Know Your Audience
One of the foundational principles in Grief Recovery work is that we don’t compare losses because as we say in the coaching world, compare leads to despair.
When comparing losses no one wins. If I say, “mine is worse than yours,” it can diminish what you have shared often leaving you feeling smaller, less than, or unimportant. If I say, “yours is the worst,” I might as well tell you that you are alone and put you in a box that says you will never recover.
Neither of these options is appealing and they certainly don’t foster compassion.
It is important to recognize that each person has his or her own experience and that each of those experiences is important and unique.
The one thing I want to add is this: know your audience. Knowing your audience means being aware of who your are complaining to or sharing with and having compassion for their experience.
For example, if you had a pipe break in your house and the plumber had to come and clean up your basement, that is legitimately frustrating… and know your audience. If you are talking to someone who just lost his/her house in a flood, consider sharing your woes with someone who can support you.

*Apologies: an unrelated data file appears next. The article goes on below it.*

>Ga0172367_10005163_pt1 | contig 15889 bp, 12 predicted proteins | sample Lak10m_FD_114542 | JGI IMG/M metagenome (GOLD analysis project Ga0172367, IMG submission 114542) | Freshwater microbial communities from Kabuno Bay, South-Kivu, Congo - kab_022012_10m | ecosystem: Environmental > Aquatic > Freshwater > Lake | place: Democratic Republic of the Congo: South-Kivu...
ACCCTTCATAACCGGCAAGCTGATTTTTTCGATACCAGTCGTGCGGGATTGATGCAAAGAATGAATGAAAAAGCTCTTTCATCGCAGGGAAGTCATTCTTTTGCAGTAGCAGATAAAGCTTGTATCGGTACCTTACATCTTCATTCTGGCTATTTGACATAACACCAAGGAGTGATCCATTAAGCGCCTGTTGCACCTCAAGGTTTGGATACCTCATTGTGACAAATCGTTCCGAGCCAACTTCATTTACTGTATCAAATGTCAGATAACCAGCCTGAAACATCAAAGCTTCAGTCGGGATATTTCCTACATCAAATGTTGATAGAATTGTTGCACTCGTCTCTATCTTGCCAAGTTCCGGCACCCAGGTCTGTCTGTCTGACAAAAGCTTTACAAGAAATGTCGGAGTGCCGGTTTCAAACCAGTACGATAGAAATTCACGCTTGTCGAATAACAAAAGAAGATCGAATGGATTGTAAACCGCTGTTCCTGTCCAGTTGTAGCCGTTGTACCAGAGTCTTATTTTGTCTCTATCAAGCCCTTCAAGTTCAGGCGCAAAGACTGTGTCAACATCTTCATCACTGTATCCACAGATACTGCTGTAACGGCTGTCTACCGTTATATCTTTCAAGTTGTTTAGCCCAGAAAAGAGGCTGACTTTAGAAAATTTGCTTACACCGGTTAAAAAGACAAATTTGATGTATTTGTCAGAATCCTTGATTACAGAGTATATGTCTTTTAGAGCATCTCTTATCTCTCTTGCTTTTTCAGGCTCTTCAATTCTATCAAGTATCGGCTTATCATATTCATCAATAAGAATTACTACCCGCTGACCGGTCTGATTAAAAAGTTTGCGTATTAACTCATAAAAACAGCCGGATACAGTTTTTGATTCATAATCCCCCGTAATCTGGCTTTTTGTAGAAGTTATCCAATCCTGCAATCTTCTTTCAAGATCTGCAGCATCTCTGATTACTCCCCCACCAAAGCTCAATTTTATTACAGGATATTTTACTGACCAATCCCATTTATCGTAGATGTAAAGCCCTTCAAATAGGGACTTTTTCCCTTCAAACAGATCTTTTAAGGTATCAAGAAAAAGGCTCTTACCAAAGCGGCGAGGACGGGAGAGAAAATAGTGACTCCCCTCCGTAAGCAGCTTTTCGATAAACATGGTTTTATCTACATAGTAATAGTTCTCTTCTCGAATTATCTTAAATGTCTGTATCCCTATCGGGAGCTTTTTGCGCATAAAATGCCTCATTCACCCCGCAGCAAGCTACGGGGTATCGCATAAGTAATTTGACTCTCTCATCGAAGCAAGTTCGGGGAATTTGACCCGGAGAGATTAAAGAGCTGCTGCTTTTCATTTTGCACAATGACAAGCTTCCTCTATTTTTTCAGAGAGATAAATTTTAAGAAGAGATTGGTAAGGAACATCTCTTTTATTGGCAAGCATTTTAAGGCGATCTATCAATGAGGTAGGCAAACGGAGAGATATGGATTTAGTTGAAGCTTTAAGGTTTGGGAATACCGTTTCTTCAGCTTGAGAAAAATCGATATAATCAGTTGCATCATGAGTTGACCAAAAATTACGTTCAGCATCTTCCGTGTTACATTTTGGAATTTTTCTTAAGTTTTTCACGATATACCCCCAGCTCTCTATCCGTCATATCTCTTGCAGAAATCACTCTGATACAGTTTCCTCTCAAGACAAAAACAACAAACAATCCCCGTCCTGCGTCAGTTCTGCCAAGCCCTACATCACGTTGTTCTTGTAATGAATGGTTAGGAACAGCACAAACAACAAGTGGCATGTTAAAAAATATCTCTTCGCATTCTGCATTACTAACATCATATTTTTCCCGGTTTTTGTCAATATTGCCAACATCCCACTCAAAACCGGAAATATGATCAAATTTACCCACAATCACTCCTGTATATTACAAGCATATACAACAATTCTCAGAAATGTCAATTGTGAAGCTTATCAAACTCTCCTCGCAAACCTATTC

Now, I am not saying that yours isn’t a big deal — it is. And that is absolutely understandable. However, someone who has just lost everything they own in a flood may not have the bandwidth to support you right now.
Another example: if your kid is having trouble in school, know your audience. Don’t complain to your friend whose child was just killed in an accident, as it may be difficult for them to support you with your challenge. Again, this doesn’t mean your challenge isn’t important or valid– it is. It just means know your audience and seek support from someone who can offer you compassion.
Remember, what you are going through is important. Just be aware of who you are sharing with so that you can be received with compassion as well.
If you want to create more ease and less awkwardness even in your toughest conversations, please join me for Ask Laura Anything – Compassionate Conversations.
Whether you need help finding compassion for that family member who drives you nuts, communicating with your roommate who refuses to pull her weight, supporting your friend who is has been diagnosed with a terminal or chronic illness, or telling your family difficult news, this is the call for you.